Lead lev­els in Toronto’s wa­ter sup­ply have dropped, but au­thor­i­ties warn against cel­e­brat­ing just yet,

Toronto Star - - GTA - DAVID HAINS METRO

Early tests show the amount of lead in Toronto’s wa­ter sup­ply has plum­meted, but au­thor­i­ties warn against cel­e­brat­ing too soon.

The city im­ple­mented a cor­ro­sion con­trol pro­gram in De­cem­ber 2014, adding phos­phate to the wa­ter at its four treat­ment plants. The ini­tia­tive, which cre­ates a pro­tec­tive coat­ing on pipes, was manda­tory un­der the prov­ince’s Safe Drink­ing Wa­ter Act.

Ac­cord­ing to a 2014 Star in­ves­ti­ga­tion, 13 per cent of tests taken by Toronto res­i­dents be­tween 2008 and early 2014 failed Health Canada’s stan­dard of less than 10 parts per bil­lion. Be­tween 2015 and Au­gust 2017, the fail­ure rate im­proved to 1.8 per cent, ac­cord­ing to a Metro anal­y­sis of pub­licly avail­able data. Toronto Wa­ter’s own test­ing showed im­prove­ment, too. From 2008 to 2009, 35 per cent of tested house­holds with known or sus­pected lead pipes failed the stan­dard. The same test in 2015 and 2016 saw the fail­ure rate drop to 1.3 per cent, ac­cord­ing to an an­nual staff re­port that will go be­fore coun­cil’s Pub­lic Works com­mit­tee next week.

De­spite the pos­i­tive signs, Toronto Wa­ter warns against rush­ing to con­clu­sions, adding in the re­port that the cor­ro­sion con­trol pro­gram “will take sev­eral years to de­ter­mine the full im­pact.”

Con­sum­ing lead has sev­eral neg­a­tive health ef­fects. The body can’t process the el­e­ment and can’t dis­tin­guish it from cal­cium. As a re­sult, the toxic sub­stance can stay lodged in or­gans, po­ten­tially stunting de­vel­op­ment and caus­ing neu­ro­log­i­cal da­m­age. Chil­dren are par­tic­u­larly vul­ner­a­ble.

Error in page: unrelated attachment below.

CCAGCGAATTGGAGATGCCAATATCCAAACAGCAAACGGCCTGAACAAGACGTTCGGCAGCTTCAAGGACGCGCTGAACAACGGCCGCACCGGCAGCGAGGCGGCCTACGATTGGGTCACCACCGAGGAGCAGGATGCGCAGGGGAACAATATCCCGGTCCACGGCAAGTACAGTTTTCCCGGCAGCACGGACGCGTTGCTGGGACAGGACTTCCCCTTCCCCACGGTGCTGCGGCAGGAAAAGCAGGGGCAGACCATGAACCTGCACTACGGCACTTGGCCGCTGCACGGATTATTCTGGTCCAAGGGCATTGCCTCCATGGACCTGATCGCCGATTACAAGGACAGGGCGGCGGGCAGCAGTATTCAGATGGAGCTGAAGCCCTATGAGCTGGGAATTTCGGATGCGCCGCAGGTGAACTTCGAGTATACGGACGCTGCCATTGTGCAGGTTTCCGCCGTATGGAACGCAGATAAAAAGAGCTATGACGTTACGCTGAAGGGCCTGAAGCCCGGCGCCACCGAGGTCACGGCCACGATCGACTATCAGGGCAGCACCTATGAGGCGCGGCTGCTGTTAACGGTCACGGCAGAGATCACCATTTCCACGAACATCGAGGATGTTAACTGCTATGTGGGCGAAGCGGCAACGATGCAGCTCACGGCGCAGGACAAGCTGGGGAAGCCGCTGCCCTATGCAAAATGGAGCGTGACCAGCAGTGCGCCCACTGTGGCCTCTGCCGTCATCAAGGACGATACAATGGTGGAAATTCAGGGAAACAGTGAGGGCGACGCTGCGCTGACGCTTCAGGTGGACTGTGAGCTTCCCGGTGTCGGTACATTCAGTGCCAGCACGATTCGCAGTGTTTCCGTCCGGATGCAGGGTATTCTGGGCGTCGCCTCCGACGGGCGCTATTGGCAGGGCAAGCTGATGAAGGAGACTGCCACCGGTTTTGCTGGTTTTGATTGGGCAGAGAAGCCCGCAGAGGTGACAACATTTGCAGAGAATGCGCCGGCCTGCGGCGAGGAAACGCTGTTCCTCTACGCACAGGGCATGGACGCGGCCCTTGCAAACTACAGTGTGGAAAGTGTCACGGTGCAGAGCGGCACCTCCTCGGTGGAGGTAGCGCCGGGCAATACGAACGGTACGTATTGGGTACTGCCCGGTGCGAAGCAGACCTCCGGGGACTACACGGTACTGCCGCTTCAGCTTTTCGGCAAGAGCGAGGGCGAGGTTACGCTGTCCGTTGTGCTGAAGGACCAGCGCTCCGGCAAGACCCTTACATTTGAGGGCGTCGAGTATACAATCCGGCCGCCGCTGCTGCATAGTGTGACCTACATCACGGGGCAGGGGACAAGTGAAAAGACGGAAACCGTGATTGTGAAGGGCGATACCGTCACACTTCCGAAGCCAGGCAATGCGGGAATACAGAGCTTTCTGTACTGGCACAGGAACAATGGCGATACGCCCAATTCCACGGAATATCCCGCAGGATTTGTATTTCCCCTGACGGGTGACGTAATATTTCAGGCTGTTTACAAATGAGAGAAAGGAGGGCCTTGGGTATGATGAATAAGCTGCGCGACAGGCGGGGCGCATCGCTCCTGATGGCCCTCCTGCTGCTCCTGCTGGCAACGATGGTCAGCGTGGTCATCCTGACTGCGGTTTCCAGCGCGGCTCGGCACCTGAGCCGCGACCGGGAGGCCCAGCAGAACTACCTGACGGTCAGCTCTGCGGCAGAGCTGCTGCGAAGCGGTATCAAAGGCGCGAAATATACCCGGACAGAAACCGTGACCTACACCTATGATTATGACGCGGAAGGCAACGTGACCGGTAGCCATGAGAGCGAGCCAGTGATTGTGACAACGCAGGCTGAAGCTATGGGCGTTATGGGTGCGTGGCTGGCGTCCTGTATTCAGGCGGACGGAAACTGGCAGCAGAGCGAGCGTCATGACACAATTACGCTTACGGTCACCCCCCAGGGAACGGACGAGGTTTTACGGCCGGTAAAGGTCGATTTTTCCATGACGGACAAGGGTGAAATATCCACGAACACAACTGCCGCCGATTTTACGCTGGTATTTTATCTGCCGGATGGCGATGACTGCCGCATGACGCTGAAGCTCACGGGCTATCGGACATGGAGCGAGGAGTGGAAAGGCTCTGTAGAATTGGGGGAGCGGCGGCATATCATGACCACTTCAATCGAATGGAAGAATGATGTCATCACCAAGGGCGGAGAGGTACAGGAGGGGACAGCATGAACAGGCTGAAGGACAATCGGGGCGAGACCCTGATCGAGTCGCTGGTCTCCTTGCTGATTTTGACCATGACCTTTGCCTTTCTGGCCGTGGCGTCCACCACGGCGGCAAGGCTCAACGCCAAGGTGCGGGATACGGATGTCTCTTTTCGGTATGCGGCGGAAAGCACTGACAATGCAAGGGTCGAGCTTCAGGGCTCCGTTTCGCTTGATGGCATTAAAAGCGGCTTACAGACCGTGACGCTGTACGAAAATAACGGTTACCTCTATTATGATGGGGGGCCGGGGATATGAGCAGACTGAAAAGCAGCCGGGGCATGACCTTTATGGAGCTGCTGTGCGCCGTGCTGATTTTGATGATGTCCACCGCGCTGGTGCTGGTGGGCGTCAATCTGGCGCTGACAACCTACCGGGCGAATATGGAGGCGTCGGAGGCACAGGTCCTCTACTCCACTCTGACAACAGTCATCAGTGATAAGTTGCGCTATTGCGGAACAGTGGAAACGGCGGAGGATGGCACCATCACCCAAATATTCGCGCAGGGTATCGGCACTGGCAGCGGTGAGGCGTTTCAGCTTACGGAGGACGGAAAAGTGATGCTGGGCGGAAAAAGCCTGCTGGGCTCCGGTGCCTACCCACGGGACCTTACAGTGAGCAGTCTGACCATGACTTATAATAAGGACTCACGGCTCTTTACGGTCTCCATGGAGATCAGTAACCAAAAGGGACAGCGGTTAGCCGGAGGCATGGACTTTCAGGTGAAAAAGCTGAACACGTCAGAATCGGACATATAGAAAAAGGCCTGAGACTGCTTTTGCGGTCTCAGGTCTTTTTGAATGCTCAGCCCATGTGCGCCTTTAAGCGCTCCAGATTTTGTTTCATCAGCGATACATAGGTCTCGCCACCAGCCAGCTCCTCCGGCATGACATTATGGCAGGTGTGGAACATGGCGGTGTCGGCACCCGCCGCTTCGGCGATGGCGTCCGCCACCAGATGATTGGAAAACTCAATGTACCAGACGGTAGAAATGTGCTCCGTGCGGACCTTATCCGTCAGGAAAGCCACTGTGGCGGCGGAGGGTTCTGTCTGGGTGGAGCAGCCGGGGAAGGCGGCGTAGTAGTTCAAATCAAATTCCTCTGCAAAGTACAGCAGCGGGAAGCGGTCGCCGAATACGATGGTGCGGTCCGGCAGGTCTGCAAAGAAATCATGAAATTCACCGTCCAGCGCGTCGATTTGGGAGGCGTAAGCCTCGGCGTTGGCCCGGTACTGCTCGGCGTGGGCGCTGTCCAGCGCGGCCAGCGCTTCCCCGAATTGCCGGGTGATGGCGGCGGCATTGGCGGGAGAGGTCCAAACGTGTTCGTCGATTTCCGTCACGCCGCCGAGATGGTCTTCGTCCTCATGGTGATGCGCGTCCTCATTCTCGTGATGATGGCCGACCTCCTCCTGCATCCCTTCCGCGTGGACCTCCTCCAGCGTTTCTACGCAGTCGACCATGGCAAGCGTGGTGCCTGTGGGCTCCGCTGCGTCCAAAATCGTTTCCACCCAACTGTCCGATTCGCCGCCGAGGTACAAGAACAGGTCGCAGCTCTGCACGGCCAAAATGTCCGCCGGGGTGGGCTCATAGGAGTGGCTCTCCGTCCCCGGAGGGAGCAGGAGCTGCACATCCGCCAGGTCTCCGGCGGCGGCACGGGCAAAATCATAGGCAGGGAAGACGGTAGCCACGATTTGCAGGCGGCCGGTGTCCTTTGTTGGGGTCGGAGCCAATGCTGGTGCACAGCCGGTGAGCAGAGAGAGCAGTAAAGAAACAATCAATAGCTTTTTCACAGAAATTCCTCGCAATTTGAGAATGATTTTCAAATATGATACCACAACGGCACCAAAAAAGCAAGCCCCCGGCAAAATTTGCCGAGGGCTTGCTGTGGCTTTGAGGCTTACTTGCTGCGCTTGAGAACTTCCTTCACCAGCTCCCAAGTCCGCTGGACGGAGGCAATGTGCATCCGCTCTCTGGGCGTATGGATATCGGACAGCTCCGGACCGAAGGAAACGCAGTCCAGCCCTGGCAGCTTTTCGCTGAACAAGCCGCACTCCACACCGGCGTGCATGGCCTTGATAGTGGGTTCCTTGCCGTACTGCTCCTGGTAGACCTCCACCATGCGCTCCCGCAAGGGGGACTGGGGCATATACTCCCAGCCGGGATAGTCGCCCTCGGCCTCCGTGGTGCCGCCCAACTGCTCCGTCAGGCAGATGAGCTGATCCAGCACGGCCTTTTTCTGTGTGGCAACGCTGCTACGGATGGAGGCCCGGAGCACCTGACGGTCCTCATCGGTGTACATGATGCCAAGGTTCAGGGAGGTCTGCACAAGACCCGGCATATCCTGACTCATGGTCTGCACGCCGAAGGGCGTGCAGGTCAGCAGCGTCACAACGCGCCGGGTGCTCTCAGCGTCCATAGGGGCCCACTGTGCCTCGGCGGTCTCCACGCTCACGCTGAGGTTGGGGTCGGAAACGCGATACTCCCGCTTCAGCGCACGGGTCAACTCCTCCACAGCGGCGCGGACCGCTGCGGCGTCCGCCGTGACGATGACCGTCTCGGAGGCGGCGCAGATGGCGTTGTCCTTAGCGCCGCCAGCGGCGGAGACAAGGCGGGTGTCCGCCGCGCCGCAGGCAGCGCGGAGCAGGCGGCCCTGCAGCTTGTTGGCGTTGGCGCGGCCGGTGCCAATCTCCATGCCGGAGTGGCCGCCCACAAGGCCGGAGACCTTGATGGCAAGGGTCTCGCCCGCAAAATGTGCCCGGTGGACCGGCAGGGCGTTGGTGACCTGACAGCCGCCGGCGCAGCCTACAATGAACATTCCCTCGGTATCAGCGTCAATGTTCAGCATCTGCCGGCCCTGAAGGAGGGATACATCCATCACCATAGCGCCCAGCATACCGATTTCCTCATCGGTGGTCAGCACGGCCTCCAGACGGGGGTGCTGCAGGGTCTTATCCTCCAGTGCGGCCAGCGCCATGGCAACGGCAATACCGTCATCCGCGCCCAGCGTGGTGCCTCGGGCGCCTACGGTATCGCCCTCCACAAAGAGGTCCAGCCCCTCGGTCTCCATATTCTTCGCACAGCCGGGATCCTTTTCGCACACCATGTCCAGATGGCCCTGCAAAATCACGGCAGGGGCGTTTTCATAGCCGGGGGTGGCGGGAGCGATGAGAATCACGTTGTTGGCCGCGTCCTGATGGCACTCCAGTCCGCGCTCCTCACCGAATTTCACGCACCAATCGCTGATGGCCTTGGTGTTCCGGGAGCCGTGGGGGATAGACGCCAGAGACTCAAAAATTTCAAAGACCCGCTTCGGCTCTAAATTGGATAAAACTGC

Lead pipes are gen­er­ally lo­cated in homes built be­fore 1950. City staff es­ti­mate that 31,000 of Toronto’s 437,000 sin­gle-fam­ily dwellings have lead pipes.

Coun­cil­lor Janet Davis, who closely watches wa­ter is­sues at city hall, called the re­sults “promis­ing.” But she says the city must not be­come com­pla­cent when it comes to re­duc­ing lead lev­els and re­plac­ing pipes.

“The pub­lic health lit­er­a­ture is very clear: There is no safe level of lead in wa­ter,” she said. “There re­ally is no se­ri­ous ef­fort to re­place lead pipes.”

In 2008, the city hoped to elim­i­nate lead pipes by 2016 — but they are only half­way to that goal and the rate of re­place­ment has slowed in re­cent years, ac­cord­ing to the lat­est city re­port.

In Novem­ber 2015, coun­cil con­sid­ered a pro­gram based on one in Hamil­ton and Lon­don that pro­vides five-year loans for res­i­dents to re­place their lead pipes at no cost to the city. But the mayor and pub­lic works chair op­posed the idea and, af­ter a con­tentious de­bate, coun­cil voted against it 23-12.

With­out in­cen­tives in place, Davis isn’t op­ti­mistic.

“It’s hard to mo­ti­vate res­i­dents to spend $3,000 to re­place their pipes,” she said.

Toronto res­i­dents can pick up and drop off free lead-test­ing kits at one of six locations. The city then sends the re­sults back by phone or mail. The locations are: Eto­bi­coke Civic Cen­tre, 4th floor, 399 The West Mall, at Burn­hamthorpe Rd.

North York Civic Cen­tre, 2nd floor, 5100 Yonge St., north of Shep­pard Ave.

1530 Markham Rd., 5th floor, at Mil­ner Ave., north of Hwy. 401.

2340 Dun­das St. W., main floor. Near Dun­das West sub­way sta­tion.

44 Vic­to­ria St., 18th Floor. Just south of Ade­laide St., north of King St.

175 Me­mo­rial Park Ave. Just west of Coxwell Ave., south of Cos­burn Ave.


City staff es­ti­mate that 31,000 of Toronto’s 437,000 sin­gle-fam­ily dwellings have lead pipes, which are gen­er­ally lo­cated in homes built be­fore 1950.

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